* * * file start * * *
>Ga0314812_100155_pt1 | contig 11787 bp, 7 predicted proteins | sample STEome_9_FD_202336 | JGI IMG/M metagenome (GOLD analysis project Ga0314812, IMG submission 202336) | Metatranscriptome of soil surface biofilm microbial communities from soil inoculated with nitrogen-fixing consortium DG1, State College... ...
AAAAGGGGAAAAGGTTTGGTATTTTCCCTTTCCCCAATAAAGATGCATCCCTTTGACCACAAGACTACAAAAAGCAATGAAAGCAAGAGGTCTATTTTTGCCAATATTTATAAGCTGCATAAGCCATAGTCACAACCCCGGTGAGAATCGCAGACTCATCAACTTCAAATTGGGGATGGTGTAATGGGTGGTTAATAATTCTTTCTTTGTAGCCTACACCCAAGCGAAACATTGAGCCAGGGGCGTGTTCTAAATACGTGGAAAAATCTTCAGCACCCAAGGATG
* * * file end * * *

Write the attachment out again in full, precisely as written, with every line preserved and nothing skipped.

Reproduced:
>Ga0314812_100155_pt1 | contig 11787 bp, 7 predicted proteins | sample STEome_9_FD_202336 | JGI IMG/M metagenome (GOLD analysis project Ga0314812, IMG submission 202336) | Metatranscriptome of soil surface biofilm microbial communities from soil inoculated with nitrogen-fixing consortium DG1, State College... ...
AAAAGGGGAAAAGGTTTGGTATTTTCCCTTTCCCCAATAAAGATGCATCCCTTTGACCACAAGACTACAAAAAGCAATGAAAGCAAGAGGTCTATTTTTGCCAATATTTATAAGCTGCATAAGCCATAGTCACAACCCCGGTGAGAATCGCAGACTCATCAACTTCAAATTGGGGATGGTGTAATGGGTGGTTAATAATTCTTTCTTTGTAGCCTACACCCAAGCGAAACATTGAGCCAGGGGCGTGTTCTAAATACGTGGAAAAATCTTCAGCACCCAAGGATG